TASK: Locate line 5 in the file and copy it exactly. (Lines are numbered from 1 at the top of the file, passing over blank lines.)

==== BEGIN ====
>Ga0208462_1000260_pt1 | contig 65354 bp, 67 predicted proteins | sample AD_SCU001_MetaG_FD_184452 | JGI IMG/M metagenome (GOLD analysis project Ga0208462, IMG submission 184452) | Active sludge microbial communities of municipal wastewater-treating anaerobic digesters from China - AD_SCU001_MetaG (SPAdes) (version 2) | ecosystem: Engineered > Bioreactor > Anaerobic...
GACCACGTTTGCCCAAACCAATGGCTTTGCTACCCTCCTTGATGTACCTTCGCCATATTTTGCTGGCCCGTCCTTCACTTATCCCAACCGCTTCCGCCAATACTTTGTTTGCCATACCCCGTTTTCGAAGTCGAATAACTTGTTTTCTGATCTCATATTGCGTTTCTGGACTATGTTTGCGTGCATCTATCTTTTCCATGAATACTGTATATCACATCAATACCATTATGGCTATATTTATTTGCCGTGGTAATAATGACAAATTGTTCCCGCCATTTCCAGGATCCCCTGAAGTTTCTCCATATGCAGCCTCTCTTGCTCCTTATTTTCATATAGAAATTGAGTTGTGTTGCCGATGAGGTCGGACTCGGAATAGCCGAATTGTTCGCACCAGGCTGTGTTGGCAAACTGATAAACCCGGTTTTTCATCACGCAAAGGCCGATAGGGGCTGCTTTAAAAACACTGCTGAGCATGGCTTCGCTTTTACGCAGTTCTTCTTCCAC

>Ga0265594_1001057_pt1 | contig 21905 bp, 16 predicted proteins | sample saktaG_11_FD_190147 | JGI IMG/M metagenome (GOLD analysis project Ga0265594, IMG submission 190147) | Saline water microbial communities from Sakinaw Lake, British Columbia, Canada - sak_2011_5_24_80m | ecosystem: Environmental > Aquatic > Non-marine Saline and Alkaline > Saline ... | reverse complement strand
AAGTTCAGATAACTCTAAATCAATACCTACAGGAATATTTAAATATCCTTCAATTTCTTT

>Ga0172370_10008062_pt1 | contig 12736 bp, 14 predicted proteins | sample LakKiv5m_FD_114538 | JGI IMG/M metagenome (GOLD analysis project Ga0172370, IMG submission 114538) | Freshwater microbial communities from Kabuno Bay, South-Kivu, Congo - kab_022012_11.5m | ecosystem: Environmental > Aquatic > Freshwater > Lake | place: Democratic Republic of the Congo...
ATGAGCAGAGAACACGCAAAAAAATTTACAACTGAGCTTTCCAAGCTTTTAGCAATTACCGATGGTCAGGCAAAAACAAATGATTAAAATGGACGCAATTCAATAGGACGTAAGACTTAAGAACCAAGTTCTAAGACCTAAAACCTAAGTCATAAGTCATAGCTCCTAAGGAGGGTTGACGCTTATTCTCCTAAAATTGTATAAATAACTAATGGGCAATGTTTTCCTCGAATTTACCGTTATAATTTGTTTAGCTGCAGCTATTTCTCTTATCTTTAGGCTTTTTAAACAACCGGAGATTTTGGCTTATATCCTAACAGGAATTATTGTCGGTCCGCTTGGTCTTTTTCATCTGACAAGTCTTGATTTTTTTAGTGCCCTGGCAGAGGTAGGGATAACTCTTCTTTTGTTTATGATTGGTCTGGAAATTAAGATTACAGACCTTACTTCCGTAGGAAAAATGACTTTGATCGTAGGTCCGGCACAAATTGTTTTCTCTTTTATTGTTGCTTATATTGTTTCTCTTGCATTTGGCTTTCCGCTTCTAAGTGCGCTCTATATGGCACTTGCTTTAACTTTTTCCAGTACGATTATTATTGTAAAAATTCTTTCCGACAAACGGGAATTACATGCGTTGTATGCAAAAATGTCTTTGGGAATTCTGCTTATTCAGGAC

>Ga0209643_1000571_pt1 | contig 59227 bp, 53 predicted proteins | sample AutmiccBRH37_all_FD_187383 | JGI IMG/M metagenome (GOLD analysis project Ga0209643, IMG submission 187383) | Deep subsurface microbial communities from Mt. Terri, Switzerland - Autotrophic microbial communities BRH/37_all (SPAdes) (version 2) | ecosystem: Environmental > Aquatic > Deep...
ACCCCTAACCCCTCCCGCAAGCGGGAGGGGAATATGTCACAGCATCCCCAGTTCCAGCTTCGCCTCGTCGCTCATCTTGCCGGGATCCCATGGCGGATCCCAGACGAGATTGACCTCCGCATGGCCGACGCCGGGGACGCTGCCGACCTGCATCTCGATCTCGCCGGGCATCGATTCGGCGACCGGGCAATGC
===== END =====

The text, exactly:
>Ga0172370_10008062_pt1 | contig 12736 bp, 14 predicted proteins | sample LakKiv5m_FD_114538 | JGI IMG/M metagenome (GOLD analysis project Ga0172370, IMG submission 114538) | Freshwater microbial communities from Kabuno Bay, South-Kivu, Congo - kab_022012_11.5m | ecosystem: Environmental > Aquatic > Freshwater > Lake | place: Democratic Republic of the Congo...